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Think of it this way: rugby’s kind of like NFL football with no pads. Now that we have your attention, the 2017 Six Nations rugby championships kicked off in February, and we’ve found three places to combine head–to–head competition with post–scrum sightseeing.

 

BT Murrayfield Stadium | Edinburgh, Scotland

We’re guessing Queen Victoria wasn’t there, but the BT Murrayfield Stadium hosted its inaugural match during her reign, back in 1871. Since then it’s become an institution in its own right. Located just outside of Edinburgh city center, the stadium is only 15 minutes’ drive from some of the city's best attractions.

If you go, spend an hour or two discovering Edinburgh Castle's turbulent past, or explore the Old Town. The Scotch Whisky Experience is home to the world’s largest collection of Scotch, and the tour includes a tasting. Ponder rugby rules over in a cozy pub at Bon Vivant on Thistle Street, where you’re more likely to find local oysters than haggis.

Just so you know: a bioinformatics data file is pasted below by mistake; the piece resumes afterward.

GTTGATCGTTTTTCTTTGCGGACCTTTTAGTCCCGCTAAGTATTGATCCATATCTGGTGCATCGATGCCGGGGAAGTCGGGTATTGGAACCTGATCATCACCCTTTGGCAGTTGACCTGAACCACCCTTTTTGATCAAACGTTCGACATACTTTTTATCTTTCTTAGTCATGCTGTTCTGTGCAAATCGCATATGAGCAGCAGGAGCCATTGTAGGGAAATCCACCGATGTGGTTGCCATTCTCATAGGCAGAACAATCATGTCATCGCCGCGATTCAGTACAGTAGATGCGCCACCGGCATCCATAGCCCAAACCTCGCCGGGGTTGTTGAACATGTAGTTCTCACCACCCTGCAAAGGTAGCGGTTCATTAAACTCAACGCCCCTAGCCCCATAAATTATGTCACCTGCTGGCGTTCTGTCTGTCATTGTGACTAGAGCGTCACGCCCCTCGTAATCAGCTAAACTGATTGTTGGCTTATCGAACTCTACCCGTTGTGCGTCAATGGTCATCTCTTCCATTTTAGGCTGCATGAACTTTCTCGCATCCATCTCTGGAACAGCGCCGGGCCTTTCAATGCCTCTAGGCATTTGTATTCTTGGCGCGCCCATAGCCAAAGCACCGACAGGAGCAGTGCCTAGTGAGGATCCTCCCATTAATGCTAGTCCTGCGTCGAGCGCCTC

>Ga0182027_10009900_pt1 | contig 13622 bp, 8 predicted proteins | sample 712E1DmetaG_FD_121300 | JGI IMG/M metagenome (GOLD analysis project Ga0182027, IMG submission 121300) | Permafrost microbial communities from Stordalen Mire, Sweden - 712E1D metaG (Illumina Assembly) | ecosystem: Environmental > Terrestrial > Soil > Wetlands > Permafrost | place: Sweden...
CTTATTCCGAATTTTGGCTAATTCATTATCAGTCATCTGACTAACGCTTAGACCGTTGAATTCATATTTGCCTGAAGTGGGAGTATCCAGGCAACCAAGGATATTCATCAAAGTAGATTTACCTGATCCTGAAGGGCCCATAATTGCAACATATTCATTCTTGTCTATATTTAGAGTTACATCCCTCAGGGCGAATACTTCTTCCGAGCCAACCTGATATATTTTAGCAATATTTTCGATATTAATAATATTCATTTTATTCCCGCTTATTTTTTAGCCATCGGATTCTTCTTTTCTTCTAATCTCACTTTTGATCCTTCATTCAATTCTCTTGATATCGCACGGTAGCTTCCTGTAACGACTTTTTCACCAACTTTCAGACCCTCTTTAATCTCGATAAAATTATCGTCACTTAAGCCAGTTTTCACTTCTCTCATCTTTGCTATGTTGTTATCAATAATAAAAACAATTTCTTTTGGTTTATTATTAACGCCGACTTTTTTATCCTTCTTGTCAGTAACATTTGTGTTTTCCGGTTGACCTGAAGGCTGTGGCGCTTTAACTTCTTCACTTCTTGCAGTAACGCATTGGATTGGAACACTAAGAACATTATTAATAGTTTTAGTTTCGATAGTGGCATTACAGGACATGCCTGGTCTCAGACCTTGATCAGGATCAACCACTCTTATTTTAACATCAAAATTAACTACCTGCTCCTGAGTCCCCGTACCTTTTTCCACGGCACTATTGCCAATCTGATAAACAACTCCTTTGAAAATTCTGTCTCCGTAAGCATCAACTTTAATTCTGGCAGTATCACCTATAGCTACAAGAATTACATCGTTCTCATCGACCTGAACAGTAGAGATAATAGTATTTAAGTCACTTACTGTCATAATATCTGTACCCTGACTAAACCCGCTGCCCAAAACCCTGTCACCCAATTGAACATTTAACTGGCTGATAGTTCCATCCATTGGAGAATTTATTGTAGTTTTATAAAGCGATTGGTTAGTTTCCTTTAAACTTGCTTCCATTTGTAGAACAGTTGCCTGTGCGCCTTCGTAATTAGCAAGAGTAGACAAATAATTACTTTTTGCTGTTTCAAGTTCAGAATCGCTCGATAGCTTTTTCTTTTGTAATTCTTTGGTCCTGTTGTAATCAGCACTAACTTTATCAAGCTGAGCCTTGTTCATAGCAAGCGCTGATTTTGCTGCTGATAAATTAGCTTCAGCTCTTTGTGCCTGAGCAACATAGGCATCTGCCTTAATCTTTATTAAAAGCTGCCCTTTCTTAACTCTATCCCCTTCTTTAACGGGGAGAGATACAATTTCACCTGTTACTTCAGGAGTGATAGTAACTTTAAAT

Principality Stadium | Cardiff, Wales

Only a stone's throw from Cardiff Central Railway, the Principality Stadium is in an ideal location for exploring. Fire up your sporting spirit at the Old Arcade, a historic pub lined with Welsh Rugby Union memorabilia. Post–match, fill up at Depot, an indoor street food venue situated in a 24,000 sq. ft. former warehouse; it hosts foodie events, beer festivals and the weekly Street Food Social. If you fancy a bit of posh, head to the Victorian and Edwardian Arcades; once built to shelter the genteel from the rain, it is now an upscale shopping destination.

Twickenham Stadium | London, England

The largest dedicated rugby venue in the world seats 82,000 fans, and they like to get loud. After the game, take a trip to the nearby Royal Botanical Kew Gardens, a huge estate dedicated to the research and preservation of the world's plants. It’s quiet there, with tearooms, pergolas, and greenhouses for spirits in need of soothing. The local favorite Tap on the Line pub is close by, too. Also close to Twickenham is Strawberry Hill House, a flamboyant castle built by Horace Walpole in the 18th century, replete with battlements, gothic rooms and a garden known as a riot of informality in its day. Should hunger or an urge to shop strike, Petersham Nurseries offers a café and restaurant in the area, along with beautiful home wares for unique souvenirs. 

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